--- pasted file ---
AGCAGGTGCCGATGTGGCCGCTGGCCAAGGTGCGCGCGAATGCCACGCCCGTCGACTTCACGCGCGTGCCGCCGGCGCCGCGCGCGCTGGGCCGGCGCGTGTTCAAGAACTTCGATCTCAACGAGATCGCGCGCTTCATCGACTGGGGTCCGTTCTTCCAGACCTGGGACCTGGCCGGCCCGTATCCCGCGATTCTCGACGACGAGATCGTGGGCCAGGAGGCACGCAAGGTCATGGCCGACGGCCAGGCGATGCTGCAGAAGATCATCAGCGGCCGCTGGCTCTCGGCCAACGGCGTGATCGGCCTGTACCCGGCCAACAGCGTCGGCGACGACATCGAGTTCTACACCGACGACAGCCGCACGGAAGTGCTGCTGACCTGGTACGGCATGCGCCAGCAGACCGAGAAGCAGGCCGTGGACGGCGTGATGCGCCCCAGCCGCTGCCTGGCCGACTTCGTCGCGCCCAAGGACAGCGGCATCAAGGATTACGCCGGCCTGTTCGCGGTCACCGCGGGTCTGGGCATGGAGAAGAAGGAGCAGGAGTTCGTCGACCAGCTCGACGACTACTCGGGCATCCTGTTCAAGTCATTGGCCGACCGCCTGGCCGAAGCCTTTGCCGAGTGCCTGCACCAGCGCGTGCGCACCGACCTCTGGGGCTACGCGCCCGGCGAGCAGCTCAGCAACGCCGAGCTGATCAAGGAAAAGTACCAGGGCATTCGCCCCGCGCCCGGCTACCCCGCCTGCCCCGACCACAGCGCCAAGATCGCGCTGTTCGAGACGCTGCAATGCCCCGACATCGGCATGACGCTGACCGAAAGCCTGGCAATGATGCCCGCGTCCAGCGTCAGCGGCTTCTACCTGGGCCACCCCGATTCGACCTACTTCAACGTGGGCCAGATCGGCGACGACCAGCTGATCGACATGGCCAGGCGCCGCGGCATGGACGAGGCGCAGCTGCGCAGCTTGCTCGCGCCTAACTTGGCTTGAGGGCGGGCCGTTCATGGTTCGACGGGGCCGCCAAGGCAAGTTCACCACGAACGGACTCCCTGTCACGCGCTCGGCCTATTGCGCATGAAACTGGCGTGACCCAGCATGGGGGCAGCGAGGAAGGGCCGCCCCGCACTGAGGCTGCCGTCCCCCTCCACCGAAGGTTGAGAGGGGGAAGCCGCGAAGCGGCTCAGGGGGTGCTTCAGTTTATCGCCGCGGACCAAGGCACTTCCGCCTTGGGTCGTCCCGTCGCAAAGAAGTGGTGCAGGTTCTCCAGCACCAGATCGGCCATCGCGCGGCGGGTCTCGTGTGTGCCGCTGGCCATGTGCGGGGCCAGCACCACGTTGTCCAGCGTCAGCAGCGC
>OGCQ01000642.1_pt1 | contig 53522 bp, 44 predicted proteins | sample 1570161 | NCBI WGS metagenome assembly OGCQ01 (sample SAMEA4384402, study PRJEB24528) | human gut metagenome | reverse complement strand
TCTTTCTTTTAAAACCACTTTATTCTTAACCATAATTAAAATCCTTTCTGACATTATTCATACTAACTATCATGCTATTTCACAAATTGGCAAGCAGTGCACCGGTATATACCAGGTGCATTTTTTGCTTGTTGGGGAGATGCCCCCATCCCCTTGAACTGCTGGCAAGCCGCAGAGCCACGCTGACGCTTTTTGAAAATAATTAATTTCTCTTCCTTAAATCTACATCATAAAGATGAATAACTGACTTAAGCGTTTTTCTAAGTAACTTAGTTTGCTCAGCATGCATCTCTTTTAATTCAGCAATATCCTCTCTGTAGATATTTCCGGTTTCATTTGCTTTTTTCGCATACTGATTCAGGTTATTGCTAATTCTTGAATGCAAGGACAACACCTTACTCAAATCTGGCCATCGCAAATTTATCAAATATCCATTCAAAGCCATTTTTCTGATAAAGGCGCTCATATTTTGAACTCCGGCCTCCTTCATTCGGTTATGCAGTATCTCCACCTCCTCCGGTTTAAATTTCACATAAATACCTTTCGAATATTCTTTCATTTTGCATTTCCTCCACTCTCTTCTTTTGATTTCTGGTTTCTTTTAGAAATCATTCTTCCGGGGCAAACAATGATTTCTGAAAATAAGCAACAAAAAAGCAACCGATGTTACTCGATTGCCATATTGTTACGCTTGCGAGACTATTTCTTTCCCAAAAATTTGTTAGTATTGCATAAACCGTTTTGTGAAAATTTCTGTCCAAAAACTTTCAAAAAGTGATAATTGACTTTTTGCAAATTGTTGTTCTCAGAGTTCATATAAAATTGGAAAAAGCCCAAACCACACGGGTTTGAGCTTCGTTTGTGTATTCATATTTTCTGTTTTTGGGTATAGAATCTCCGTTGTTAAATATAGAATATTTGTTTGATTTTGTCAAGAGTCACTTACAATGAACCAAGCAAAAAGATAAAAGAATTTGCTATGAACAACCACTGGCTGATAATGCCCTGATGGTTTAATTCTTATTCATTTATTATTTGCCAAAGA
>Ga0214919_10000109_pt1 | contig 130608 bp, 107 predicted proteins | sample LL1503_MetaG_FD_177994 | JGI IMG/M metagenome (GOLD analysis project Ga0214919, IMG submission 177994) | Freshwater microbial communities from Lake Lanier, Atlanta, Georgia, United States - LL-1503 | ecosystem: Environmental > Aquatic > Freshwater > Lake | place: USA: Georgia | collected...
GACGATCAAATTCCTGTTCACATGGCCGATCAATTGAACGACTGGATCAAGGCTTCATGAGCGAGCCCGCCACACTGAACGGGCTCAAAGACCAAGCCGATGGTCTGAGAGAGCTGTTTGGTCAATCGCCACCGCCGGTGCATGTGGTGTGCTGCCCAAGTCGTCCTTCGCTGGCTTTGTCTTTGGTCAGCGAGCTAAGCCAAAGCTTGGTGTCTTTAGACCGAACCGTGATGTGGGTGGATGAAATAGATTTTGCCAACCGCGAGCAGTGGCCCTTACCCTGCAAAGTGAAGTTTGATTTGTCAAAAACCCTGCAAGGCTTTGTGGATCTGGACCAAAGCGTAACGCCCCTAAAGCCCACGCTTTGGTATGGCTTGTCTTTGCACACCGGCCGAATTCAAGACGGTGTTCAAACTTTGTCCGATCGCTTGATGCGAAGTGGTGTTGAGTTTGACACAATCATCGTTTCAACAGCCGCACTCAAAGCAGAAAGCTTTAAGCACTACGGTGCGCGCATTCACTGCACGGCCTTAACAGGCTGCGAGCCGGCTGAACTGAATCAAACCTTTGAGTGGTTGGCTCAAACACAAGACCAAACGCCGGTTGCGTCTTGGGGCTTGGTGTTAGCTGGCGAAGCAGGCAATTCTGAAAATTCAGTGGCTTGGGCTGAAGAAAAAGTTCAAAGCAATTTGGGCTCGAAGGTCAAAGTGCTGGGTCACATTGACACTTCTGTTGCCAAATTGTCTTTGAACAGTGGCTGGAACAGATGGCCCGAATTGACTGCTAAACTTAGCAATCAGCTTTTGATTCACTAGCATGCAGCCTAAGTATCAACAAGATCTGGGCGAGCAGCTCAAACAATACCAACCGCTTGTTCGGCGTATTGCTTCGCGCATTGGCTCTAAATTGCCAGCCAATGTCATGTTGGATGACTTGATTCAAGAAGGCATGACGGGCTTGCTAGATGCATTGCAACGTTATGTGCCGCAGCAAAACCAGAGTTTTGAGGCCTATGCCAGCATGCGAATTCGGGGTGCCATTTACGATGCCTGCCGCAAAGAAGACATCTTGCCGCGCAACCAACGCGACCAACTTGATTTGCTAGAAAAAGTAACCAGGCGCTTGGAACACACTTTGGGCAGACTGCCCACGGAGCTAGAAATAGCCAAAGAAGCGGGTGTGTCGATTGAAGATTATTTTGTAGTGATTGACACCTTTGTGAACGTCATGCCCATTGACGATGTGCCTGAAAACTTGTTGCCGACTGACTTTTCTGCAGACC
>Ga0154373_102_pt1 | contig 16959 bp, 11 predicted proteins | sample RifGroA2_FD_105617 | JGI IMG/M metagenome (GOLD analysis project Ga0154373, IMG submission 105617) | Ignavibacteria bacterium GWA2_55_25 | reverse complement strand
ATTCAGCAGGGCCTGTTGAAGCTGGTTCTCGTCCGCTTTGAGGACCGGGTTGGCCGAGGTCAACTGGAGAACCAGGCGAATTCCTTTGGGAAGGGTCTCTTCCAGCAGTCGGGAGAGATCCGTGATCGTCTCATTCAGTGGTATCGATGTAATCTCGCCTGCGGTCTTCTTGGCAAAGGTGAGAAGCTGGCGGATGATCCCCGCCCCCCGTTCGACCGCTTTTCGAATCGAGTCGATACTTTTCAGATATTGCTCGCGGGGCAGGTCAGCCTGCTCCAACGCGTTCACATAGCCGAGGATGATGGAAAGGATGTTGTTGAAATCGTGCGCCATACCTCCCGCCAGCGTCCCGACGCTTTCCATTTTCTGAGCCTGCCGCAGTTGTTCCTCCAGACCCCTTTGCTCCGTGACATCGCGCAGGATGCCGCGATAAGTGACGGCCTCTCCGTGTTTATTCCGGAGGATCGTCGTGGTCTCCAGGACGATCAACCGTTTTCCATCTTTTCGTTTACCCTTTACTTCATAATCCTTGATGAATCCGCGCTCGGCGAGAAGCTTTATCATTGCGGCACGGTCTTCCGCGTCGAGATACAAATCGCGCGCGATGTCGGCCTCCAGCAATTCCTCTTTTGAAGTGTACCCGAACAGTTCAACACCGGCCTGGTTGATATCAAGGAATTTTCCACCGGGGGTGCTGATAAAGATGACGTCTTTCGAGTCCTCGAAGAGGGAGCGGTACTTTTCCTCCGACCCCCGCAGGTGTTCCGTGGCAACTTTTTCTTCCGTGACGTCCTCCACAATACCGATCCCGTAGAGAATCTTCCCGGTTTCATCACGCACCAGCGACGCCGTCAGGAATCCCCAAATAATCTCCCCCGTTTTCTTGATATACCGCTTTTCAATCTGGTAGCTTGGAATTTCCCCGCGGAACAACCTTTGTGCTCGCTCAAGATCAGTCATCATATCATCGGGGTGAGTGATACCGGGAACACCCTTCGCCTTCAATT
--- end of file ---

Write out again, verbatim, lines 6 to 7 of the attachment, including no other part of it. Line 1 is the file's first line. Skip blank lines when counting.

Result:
>Ga0154373_102_pt1 | contig 16959 bp, 11 predicted proteins | sample RifGroA2_FD_105617 | JGI IMG/M metagenome (GOLD analysis project Ga0154373, IMG submission 105617) | Ignavibacteria bacterium GWA2_55_25 | reverse complement strand
ATTCAGCAGGGCCTGTTGAAGCTGGTTCTCGTCCGCTTTGAGGACCGGGTTGGCCGAGGTCAACTGGAGAACCAGGCGAATTCCTTTGGGAAGGGTCTCTTCCAGCAGTCGGGAGAGATCCGTGATCGTCTCATTCAGTGGTATCGATGTAATCTCGCCTGCGGTCTTCTTGGCAAAGGTGAGAAGCTGGCGGATGATCCCCGCCCCCCGTTCGACCGCTTTTCGAATCGAGTCGATACTTTTCAGATATTGCTCGCGGGGCAGGTCAGCCTGCTCCAACGCGTTCACATAGCCGAGGATGATGGAAAGGATGTTGTTGAAATCGTGCGCCATACCTCCCGCCAGCGTCCCGACGCTTTCCATTTTCTGAGCCTGCCGCAGTTGTTCCTCCAGACCCCTTTGCTCCGTGACATCGCGCAGGATGCCGCGATAAGTGACGGCCTCTCCGTGTTTATTCCGGAGGATCGTCGTGGTCTCCAGGACGATCAACCGTTTTCCATCTTTTCGTTTACCCTTTACTTCATAATCCTTGATGAATCCGCGCTCGGCGAGAAGCTTTATCATTGCGGCACGGTCTTCCGCGTCGAGATACAAATCGCGCGCGATGTCGGCCTCCAGCAATTCCTCTTTTGAAGTGTACCCGAACAGTTCAACACCGGCCTGGTTGATATCAAGGAATTTTCCACCGGGGGTGCTGATAAAGATGACGTCTTTCGAGTCCTCGAAGAGGGAGCGGTACTTTTCCTCCGACCCCCGCAGGTGTTCCGTGGCAACTTTTTCTTCCGTGACGTCCTCCACAATACCGATCCCGTAGAGAATCTTCCCGGTTTCATCACGCACCAGCGACGCCGTCAGGAATCCCCAAATAATCTCCCCCGTTTTCTTGATATACCGCTTTTCAATCTGGTAGCTTGGAATTTCCCCGCGGAACAACCTTTGTGCTCGCTCAAGATCAGTCATCATATCATCGGGGTGAGTGATACCGGGAACACCCTTCGCCTTCAATT